By Garrett Clevinger
Photos by Garrett Clevinger
The history of white-tailed deer management across the state of Virginia is a success story all its own, with conservation practices dating back to the 1730s. These efforts arose from concerns of overexploitation of these animals, and the valuable, everyday resources (i.e. venison and clothing) they provided Virginians during that time.
However, many of the early regulations on harvesting deer didn’t apply to folks residing in settlements west of the Blue Ridge Mountains, as pioneers continued to depend on the animal as a means to survive as they forged new communities within the region. As deer populations experienced vast declines into the early 1900s due to the rise of market hunting and the commercial trade of game hides, native deer herds were essentially extirpated from the entire western half of the state. However, remnant populations of Virginia’s native herd found a way to persist in Bath and Highland counties, presumably due to large patches of deer habitat scattered across rugged terrain with poor accessibility to hunters.
Elsewhere, restocking became a staple practice in white-tailed deer restoration during the early and mid-20th century. In the meantime, poaching was curtailed through stronger hunting laws and better law enforcement, combined with the decline in subsistence farming, began to bolster and improve these detached deer populations. Fast forward to the late 1980s and Appalachian counties in northwestern Virginia had some of the highest concentrations of deer anywhere in state.
Today, many of these same counties have experienced significant declines in deer numbers, especially on public lands; however, we don’t know all the reasons why. Could it be primarily attributed to an influx of predation rates due to high populations of American black bears or the rapid eastward expansion of coyote populations? Potentially.
Perhaps the phenomenon is related to poorer habitat due to aging forest and a lack of habitat manipulation practices? It could be.
How about hunting seasons and bag limits designed for the more productive private lands that may impact deer on public lands? Maybe all of these (and other) factors are working in conjunction to acerbate the declines? The extents of these biological processes can only be measured through extensive field research, which is warranted in order to address these questions.
Answering Some Questions
With a multi-year research project focusing on Appalachian carnivore ecology already underway within the same area, researchers at Virginia Tech (VT) and biologists at the Virginia Department of Wildlife Resources (DWR) saw a fitting opportunity to initiate a project focusing on deer population dynamics in Bath County, Virginia.
Hence, with funding provided by DWR through the Federal Wildlife and Sportfish Restoration program, the Virginia Appalachian Deer Study (VADS) was initiated in March 2018. Dr. Michael Cherry, Assistant Professor in the VT Department of Fish and Wildlife Conservation, serves as the lead principal investigator for the project, hiring PhD student Garrett Clevinger and MS student Gisèle Aubin to assist in research operations. Research is being conducted on three areas located within the county: Gathright Wildlife Management Area (owned and managed by DWR), Hidden Valley Recreation Area (owned and managed by the U.S. Forest Service), and Warm Springs Mountain Nature Preserve (owned and managed by The Nature Conservancy).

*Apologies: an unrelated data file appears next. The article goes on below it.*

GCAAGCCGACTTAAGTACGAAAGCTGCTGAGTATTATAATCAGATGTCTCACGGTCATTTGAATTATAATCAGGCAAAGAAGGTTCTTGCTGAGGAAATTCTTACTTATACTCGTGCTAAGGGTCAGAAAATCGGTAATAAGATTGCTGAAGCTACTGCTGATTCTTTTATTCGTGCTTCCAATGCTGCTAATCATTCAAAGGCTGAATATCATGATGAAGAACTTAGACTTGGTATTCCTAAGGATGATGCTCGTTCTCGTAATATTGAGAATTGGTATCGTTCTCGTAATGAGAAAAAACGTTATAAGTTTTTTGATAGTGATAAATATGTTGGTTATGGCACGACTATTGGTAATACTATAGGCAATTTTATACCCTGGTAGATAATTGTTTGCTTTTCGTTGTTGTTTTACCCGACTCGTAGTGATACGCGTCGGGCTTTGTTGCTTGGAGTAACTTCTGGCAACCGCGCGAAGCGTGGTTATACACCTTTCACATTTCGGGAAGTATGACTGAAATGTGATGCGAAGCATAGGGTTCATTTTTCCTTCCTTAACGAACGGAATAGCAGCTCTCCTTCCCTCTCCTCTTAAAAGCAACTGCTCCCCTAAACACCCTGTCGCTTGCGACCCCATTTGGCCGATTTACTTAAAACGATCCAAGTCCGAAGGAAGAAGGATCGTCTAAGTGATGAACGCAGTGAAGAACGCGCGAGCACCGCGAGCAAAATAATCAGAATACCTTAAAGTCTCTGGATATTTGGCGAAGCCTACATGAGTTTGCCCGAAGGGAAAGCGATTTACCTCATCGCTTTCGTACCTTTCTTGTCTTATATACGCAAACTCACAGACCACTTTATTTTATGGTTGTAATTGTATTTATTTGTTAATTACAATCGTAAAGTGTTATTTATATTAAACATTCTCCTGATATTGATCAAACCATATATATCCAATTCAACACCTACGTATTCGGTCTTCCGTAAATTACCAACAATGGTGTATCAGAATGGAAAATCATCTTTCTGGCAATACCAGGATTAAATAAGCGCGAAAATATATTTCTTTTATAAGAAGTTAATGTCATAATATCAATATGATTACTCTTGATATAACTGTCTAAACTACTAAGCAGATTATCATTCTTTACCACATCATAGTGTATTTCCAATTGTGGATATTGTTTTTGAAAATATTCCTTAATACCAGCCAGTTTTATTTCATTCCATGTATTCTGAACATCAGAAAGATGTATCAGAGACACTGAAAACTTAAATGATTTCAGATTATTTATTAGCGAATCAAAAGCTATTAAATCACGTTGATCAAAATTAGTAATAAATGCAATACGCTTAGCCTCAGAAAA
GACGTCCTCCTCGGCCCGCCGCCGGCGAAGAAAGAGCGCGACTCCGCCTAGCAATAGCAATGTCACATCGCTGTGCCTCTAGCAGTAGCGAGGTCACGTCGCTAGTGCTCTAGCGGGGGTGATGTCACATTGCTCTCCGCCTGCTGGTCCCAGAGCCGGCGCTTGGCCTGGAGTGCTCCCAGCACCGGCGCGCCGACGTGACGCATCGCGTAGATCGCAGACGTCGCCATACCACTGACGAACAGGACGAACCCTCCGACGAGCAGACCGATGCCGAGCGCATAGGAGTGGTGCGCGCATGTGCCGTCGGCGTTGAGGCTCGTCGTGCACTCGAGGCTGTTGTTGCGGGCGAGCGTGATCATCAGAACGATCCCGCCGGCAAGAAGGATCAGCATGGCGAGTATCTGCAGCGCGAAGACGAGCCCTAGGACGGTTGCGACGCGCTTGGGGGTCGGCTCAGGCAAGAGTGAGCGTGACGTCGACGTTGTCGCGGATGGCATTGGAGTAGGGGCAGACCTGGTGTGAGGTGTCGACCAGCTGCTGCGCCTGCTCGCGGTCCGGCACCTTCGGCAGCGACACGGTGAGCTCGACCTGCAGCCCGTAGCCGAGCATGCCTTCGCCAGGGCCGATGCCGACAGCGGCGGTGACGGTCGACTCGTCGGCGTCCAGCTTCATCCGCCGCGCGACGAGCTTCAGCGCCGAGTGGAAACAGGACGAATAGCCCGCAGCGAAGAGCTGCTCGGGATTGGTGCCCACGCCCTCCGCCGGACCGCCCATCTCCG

The three sites provide researchers with a diverse mix of habitat types and landscape variables to incorporate into analyses, with many areas actively managed using prescribed fire and various timber harvest regimes. The primary goals of the study are two-faceted in that we aim to tackle both fine-scale and broad-scale concepts in white-tailed deer management.
In order to better understand fine-scale population characteristics, such as variations in known cause of death (e.g. predation, disease, accidents, etc.), habitat selection processes, and survival related to specific habitat characteristics, VADS has been capturing and equipping deer with GPS tacking collars. While bucks and juvenile does are ear-tagged and released, adult does are primarily targeted.
Special tracking devices are strategically implanted into pregnant females, which allow researchers to capture and collar fawns during the late spring and early summer. The vaginal implant transmitters (VITs) give off a unique radio signal (similar to what the tracking collars emit when a deer has died) that alerts research personnel that the transmitter has been expelled from the doe.
Once an expulsion signal is detected, crews will then attempt to capture the fawns from the expulsion site. Special “event timers” transmit the signal in code, which allows researchers to decipher (within 30 minutes of the drop) when the transmitter discharged from the animal (i.e. when the fawns were born).
Fawn survival will be determined by manually checking collared fawns at least three times per day for the first four weeks of life and at least once a day until 12 weeks of life. As deer are typically most susceptible to predation within the first few weeks of life, we will be able to determine variations in how most deer die in Bath County.
Using tracking collars specifically designed for fawns, which degrade and fall off of the animal over time, we are able to quickly investigate mortalities to better determine the actual cause of death. If the cause of death is suspected to be from predation, personnel will attempt to obtain predator-specific genetics data from the kill site by way of saliva left on the remains of the carcass, strands of hair, and/or fecal matter.
Furthermore, due to the high resolution of locations obtained from the collared does (fixes obtained every hour), we will also be able to better understand how deer are moving and selecting habitats before, during and after the fawning season. In areas that have an active rotation of habitat management practices (e.g. prescribed fire, timber management), previous research suggests that does will often select habitats having less than optimal nutritional quality as a means to provide their fawns with adequate cover from predators. For example, while freshly burned areas typically produce higher quality deer forage, they initially reduce the amount of suitable cover needed to protect fawns against predators like coyotes, which hunt best in areas with open understories having the least amount of vegetation as possible. These processes are of great importance to wildlife managers, as they provide information that serves as the basis for habitat management plans.